Clean Air Council Now Active to Mitigate Climate Change

by Diana Gooding on October 8, 2020

Lois and family live right here in the Marcellus region

Staff Profile: Lois Bower-Bjornson, Southwestern Penna. Field Organizer

From Lois Bower-Bjornson, Clean Air Council, October 6, 2020

My name is Lois Bower-Bjornson, and I’m the Southwestern Penna. Field Organizer with Clean Air Council. I am the mother of four children – three boys and a girl. I grew up in and still live and work in what has become the most heavily fracked county in Pennsylvania – Washington County. I am a dancer by trade, so I never imagined I would be working to advocate for stronger environmental protections for my community, the state, and even the country. I chose to do this work because my family, friends, and neighbors are negatively impacted by the natural gas infrastructure that surrounds us.

Early on in my advocacy work, I attended many meetings with elected officials to encourage them to develop standards to protect my community’s air and health. During the meetings, I started asking the question, “do you know what it’s like to live with fracking in your backyard? Come see it for yourself.”

After the first few elected officials showed interest in witnessing the impacts of fracking, I created the Council’s Frackland Tours project. I designed the tours to give elected officials and members of the media a first-hand account of what it is like to live near fracking and related operations used to clean and transport the gas, such as pipelines and compressor stations.

Frackland Tours begin with a presentation by health and environmental experts on fracking, its health effects, and the potential plans for the build-out of natural gas and petrochemical infrastructure in the region. I then lead participants on a tour of well pads and pipelines around my home and those of other residents affected by oil and gas infrastructure. The most important part of the tour is meeting with impacted residents. Participants of the tour get to experience first-hand the negative impacts to air, water, land, and overall quality of life that come from living close to oil and gas operations. I have seen a number of elected officials and agency officials respond with shock and disbelief to what they saw and heard on the tour.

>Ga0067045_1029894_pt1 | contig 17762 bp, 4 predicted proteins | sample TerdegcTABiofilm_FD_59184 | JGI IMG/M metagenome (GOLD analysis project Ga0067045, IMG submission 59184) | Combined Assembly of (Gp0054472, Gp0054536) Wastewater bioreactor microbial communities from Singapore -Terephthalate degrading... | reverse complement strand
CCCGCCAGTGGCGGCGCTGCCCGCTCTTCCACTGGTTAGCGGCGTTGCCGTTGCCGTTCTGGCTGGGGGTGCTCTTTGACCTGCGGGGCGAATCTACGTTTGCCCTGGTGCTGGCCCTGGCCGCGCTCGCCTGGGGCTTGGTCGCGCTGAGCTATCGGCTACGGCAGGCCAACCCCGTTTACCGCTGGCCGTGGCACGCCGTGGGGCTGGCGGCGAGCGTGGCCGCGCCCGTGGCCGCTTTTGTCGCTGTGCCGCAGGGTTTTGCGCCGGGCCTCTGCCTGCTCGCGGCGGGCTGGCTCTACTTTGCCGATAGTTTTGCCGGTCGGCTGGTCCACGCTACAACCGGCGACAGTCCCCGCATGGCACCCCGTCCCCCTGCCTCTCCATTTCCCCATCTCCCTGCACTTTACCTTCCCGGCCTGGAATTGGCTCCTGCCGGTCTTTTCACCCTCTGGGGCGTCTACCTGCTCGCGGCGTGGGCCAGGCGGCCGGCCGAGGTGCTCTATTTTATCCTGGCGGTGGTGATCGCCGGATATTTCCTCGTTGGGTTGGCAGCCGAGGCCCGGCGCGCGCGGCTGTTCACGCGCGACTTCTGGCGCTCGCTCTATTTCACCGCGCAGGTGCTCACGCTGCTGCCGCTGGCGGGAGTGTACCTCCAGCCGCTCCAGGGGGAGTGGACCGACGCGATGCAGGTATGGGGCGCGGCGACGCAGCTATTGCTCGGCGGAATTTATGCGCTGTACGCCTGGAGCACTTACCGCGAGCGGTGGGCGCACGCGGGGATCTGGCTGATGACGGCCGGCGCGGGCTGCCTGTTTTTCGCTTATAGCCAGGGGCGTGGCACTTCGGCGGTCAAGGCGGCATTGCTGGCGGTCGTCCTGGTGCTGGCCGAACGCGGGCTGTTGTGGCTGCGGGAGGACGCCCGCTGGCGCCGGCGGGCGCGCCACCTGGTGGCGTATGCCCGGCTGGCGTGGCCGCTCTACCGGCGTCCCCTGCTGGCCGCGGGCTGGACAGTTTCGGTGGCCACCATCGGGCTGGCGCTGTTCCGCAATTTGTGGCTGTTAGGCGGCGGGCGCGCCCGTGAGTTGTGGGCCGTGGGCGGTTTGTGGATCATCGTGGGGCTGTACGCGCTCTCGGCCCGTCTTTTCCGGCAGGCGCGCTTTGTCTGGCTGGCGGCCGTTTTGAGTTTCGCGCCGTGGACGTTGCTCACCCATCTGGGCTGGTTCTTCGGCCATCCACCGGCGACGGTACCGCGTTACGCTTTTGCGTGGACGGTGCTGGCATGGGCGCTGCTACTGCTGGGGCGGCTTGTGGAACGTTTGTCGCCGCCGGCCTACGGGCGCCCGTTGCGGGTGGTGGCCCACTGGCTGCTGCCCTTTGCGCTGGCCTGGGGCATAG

Click here to watch Lois’ Frackland Tour

As part of the tour, I ask elected officials to act on what they have learned and seen. I and other affected residents have asked officials to advance a strong regulation to reduce methane and harmful compounds from existing oil and gas operations and prevent natural gas operations from being sited too close to where people live, work, and play. These tours are supporting affected residents in finding their voice so that our elected leaders can hear their stories and be inspired to address the impacts.


See also: EPA Rollback Boosts Toxic Air Pollution and Health Risks Including Cancer

From the Staff, Natural Resources Defense Council (NRDC), October 01, 2020

WASHINGTON – The Environmental Protection Agency (EPA) is finalizing an environmental rollback that ends enforcement of a longstanding “once in, always in” toxic air pollution policy, which required industrial facilities to implement major pollution control measures as long as the plant is in operation.

The following is a statement by John Walke, clean air director in the Climate & Clean Energy program at NRDC (Natural Resources Defense Council):

“EPA’s ill-conceived move lets polluters of the most toxic air pollution regulated by the Clean Air Act increase that pollution by two, five or even 10 times what they were spewing into the air before this rollback. That will expose people to more mercury, lead, arsenic, asbestos and benzene pollution—and harmful health impacts including cancer, neurotoxic effects, fetal damage and premature death.

“That’s dangerous and immoral, especially amid a respiratory pandemic hitting hardest on people exposed to high levels of air pollution. We intend to fight this with every tool available.”

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